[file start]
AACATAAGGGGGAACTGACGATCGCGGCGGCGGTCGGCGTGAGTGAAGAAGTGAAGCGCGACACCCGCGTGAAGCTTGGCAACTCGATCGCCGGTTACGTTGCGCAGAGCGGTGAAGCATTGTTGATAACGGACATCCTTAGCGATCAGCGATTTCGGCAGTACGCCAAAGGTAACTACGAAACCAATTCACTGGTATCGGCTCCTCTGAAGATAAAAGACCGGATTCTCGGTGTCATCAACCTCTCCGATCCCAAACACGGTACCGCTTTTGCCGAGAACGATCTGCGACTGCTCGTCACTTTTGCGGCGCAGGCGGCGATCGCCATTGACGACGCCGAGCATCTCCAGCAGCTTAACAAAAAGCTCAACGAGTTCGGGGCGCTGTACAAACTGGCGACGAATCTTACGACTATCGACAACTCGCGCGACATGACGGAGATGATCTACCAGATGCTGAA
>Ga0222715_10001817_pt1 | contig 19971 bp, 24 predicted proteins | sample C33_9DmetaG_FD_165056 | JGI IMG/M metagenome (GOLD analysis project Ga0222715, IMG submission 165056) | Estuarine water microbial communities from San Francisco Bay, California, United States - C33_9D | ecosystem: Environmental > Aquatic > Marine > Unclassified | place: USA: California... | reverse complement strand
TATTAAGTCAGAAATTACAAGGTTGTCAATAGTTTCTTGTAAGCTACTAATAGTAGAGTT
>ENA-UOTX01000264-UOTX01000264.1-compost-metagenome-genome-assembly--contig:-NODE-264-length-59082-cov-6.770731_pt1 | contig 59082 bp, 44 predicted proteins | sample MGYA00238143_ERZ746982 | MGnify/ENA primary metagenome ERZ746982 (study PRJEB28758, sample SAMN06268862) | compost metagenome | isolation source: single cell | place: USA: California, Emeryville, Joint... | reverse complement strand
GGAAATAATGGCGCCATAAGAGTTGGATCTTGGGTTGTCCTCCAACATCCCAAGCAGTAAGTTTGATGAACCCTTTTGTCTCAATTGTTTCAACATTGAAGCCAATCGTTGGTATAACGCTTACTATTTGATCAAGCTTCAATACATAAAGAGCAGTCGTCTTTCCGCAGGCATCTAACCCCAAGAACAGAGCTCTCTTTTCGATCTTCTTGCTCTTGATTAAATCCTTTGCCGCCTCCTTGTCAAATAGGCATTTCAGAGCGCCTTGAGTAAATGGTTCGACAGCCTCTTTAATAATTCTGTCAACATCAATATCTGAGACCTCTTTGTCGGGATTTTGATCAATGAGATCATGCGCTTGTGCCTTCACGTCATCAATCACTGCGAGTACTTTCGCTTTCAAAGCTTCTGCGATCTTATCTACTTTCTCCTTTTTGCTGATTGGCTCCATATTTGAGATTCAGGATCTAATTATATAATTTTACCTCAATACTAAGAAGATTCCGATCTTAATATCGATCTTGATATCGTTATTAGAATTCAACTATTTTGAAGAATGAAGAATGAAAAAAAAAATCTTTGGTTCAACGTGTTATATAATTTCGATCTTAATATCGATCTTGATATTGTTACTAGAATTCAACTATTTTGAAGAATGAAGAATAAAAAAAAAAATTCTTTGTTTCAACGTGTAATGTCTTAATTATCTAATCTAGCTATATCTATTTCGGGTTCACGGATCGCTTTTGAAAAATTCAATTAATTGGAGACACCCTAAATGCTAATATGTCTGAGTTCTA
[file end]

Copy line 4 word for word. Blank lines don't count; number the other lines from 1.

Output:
>ENA-UOTX01000264-UOTX01000264.1-compost-metagenome-genome-assembly--contig:-NODE-264-length-59082-cov-6.770731_pt1 | contig 59082 bp, 44 predicted proteins | sample MGYA00238143_ERZ746982 | MGnify/ENA primary metagenome ERZ746982 (study PRJEB28758, sample SAMN06268862) | compost metagenome | isolation source: single cell | place: USA: California, Emeryville, Joint... | reverse complement strand